n this socially-adroit biography Maraniss confronts the flawed architecture of mid-century America. Vince Lombardi, the legendary Green Bay Packers football coach and son of southern Italian immigrants, propels a narrative that scrutinizes the price of success. The title is partly ironic, referring to a cheating scandal among West Point football players in 1951, where Lombardi was an assistant coach. Pride was thought (inaccurately) to matter above all else. “History,” writes Maraniss, “has a way of mocking attempts to render it retroactively pure.”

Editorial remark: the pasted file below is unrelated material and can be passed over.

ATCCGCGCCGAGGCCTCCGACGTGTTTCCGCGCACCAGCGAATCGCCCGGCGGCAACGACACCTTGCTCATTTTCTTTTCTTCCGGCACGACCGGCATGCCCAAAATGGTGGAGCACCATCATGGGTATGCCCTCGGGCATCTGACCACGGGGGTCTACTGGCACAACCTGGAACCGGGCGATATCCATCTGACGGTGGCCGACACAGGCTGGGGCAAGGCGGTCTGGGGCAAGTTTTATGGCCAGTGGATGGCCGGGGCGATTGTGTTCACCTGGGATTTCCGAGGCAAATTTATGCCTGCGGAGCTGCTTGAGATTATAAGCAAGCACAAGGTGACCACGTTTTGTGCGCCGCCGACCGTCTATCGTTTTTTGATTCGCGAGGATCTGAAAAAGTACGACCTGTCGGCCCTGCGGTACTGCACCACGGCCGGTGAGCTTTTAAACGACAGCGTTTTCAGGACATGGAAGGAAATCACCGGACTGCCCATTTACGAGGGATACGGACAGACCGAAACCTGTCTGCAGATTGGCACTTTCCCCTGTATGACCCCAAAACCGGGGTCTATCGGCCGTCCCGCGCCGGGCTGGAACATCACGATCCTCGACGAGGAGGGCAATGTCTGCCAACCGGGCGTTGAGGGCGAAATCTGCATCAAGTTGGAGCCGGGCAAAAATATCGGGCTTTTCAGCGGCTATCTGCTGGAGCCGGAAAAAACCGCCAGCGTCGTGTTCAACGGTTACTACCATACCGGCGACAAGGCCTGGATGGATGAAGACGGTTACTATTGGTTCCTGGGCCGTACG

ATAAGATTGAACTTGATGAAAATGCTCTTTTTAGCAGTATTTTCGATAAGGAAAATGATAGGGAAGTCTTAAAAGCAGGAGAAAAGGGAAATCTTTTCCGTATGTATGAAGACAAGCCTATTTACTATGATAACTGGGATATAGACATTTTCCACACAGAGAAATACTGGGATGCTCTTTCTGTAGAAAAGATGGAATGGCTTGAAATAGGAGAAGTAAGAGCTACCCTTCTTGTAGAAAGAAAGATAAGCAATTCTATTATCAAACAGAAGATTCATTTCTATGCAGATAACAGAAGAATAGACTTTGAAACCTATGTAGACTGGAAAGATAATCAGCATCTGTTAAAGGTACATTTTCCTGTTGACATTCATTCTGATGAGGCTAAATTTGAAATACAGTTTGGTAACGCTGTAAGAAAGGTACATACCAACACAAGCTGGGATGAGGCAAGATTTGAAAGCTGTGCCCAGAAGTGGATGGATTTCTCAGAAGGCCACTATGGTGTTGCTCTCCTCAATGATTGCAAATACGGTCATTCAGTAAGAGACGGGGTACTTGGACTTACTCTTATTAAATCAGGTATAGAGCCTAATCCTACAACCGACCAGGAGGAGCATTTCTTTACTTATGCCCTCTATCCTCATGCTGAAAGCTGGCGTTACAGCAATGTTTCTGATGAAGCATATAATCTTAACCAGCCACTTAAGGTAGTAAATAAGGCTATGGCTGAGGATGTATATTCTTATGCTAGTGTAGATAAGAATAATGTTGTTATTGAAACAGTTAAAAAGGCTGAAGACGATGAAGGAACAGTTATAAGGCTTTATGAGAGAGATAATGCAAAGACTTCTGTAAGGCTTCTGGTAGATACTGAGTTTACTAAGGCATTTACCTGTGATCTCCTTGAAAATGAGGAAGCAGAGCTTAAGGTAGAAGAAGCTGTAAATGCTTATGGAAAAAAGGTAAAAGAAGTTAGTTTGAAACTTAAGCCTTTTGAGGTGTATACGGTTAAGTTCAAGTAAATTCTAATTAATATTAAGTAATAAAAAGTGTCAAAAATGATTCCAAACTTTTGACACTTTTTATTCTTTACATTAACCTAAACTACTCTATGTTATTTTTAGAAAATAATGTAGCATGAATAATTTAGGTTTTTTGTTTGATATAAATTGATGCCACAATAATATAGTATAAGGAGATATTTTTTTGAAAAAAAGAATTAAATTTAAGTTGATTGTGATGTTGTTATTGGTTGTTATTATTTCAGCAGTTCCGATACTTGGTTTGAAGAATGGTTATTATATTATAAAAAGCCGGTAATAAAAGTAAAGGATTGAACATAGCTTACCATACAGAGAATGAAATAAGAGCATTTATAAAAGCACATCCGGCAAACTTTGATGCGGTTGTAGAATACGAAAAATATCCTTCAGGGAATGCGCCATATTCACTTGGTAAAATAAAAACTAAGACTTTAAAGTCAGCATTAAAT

Lombardi’s hard progession into myth — he was by turn obsessive, spiritual, sentimental, and meanly uncompromising — is generously told. Here was a national idol in a country inclined to worship only military commanders. In a time of bigots, he refused to ostracize gays or blacks. Sports aside, this is American history at its most dynamic.